Women seeking domestic work face the prospect of ending up trafficked in the sex trade.Those in domestic roles too often suffer physical and sexual abuse, with passport confiscation keeping them from speaking out and little help in foreign countries when they do. In 2014, a temporary ban was placed on women under 30 traveling to Gulf states to prevent victimization, which turned out being harmful to desperate women seeking more dangerous alternative channels to work abroad, typically with recruiters moving them overseas through India where Nepalis can travel without a visa. In 2016 Nepal lifted the ban after working with Gulf states to create stronger protections, though little has changed.

 

The Women Left Behind

 

Sumitra’s husband sent money home regularly and they spoke to each other as often as they could. Soon, the money stopped coming as frequently and he stopped returning her calls as fast as he used to. Then the money stopped altogether. Three years went by with little contact, but Sumitra never complained. She just assumed he was having a hard time getting by in Qatar. Then one day, after three years away her husband spontaneously came back. Not only had her feelings changed by then but acted differently. She tried talking to him but he just ignored her pleas to reconnect.

 

In Nepal’s patriarchal society, the burdens tend to fall more on women than men. Widows are considered “unlucky” and divorced women are not valued as much for long-term relationships. A study on marriage in migrant worker households found that 36 percent of husbands that had wives working abroad had remarried, contrasted with just 2 percent of wives with husbands working. For women, there is a social disincentive to divorce since their reduced value to other men creates burdens in a culture rife with social stigmatization. With their partner away, silent sufferers like Sumitra face increased depression, suicide risk, anxiety and a host of other psychosocial challenges.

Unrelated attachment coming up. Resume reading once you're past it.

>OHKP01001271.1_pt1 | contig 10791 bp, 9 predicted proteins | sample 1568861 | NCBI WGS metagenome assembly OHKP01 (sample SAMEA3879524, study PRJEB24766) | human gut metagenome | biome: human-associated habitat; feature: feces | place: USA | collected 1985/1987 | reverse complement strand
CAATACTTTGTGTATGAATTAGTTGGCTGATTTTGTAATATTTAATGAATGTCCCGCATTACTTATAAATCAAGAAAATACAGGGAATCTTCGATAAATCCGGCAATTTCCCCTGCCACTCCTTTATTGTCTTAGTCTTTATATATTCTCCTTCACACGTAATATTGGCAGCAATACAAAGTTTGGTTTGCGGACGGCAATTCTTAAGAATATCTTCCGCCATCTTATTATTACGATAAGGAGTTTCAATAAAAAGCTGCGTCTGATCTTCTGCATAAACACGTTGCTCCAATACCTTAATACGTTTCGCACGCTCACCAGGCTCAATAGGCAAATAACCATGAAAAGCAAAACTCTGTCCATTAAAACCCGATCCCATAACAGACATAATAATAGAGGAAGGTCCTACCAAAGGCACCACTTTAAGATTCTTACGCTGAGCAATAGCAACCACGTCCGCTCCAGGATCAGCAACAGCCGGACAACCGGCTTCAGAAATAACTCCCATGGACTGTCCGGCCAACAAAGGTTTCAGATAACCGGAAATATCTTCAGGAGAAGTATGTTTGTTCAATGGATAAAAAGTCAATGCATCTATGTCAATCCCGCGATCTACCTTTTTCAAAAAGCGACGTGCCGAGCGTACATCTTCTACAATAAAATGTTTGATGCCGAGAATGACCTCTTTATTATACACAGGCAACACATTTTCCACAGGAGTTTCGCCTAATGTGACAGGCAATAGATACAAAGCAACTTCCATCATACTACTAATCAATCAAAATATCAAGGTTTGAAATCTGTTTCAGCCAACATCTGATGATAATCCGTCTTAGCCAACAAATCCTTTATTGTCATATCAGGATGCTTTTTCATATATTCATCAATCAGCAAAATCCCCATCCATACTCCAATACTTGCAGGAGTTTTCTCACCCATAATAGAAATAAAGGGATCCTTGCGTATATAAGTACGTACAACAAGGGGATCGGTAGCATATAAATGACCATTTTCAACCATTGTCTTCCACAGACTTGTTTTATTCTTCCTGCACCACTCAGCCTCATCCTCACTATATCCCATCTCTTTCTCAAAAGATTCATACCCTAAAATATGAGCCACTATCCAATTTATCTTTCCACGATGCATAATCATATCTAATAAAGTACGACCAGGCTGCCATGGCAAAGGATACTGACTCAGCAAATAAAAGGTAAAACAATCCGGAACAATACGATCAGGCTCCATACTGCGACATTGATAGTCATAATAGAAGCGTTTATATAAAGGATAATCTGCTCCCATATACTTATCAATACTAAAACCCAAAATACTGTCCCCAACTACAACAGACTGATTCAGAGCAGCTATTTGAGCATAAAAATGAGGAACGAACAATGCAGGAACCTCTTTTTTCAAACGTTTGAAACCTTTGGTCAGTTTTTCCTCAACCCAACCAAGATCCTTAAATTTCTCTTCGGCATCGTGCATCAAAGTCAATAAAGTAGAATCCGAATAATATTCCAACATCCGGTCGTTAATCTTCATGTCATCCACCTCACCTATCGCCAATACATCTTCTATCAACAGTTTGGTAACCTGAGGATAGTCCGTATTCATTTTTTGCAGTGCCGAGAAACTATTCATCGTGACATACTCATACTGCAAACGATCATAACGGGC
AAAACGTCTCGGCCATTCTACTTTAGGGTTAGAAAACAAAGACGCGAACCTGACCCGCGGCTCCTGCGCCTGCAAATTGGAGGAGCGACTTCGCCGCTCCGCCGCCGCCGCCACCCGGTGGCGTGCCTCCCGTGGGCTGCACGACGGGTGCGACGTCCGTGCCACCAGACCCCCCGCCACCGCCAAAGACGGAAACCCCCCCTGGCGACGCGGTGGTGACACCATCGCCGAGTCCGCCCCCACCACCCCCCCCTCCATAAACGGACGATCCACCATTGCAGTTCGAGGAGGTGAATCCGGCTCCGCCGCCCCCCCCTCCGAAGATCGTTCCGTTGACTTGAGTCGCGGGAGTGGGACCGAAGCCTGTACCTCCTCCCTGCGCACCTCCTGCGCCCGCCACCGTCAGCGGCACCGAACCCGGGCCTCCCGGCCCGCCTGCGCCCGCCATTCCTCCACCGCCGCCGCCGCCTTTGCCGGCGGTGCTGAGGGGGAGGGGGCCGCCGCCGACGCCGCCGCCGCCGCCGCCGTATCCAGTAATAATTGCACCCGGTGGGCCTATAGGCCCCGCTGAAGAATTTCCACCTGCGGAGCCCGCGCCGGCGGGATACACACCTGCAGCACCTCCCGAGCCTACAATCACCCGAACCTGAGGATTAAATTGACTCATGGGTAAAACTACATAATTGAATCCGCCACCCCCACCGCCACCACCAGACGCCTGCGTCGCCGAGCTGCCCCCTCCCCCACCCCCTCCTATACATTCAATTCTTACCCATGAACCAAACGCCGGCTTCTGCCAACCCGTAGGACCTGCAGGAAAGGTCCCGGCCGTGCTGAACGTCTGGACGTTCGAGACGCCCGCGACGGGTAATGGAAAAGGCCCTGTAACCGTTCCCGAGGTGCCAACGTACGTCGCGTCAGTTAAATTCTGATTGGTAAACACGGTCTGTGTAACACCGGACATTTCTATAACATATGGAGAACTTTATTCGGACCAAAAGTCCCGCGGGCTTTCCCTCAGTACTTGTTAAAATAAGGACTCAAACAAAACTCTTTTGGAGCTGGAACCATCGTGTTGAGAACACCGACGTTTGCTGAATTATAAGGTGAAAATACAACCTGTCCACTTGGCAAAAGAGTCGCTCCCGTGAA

Three months after he came back, a friend of Sumitra came across his secret and told her the devastating truth…her husband was hiding another wife, also living in Kathmandu.

 

She was crushed at first, but then pulled herself together and got some legal help. By law she was entitled to a portion of his income, so she took him to court and won a judgement against her husband to pay 50 percent of his income in child support. It didn’t take long before her ex-husband and his new wife ran off to India and she lost all contact.

 

Sumitra spends her days working in the carpet factory making around $90 for every carpet, each one taking a couple of months to complete. Her wish is to educate her children. She wants her daughter to be “educated and strong enough to fight against the challenges that come her way,” and her son to be “educated so that he becomes well-mannered and respectful of women.” Sumitra said of her ex-husband, “I don’t want to chase after him anymore because he doesn’t deserve our love.”

If you enjoyed this article please consider a donation to Aythos to help us bring about positive change for the people of Nepal. Aythos works in Himalayan communities to provide economic development through social equality and environmental sustainability. The goal of the Aythos Blog it to inform audiences of intelligent, inspiring, and sometimes heartbreaking stories faced by the people of Nepal.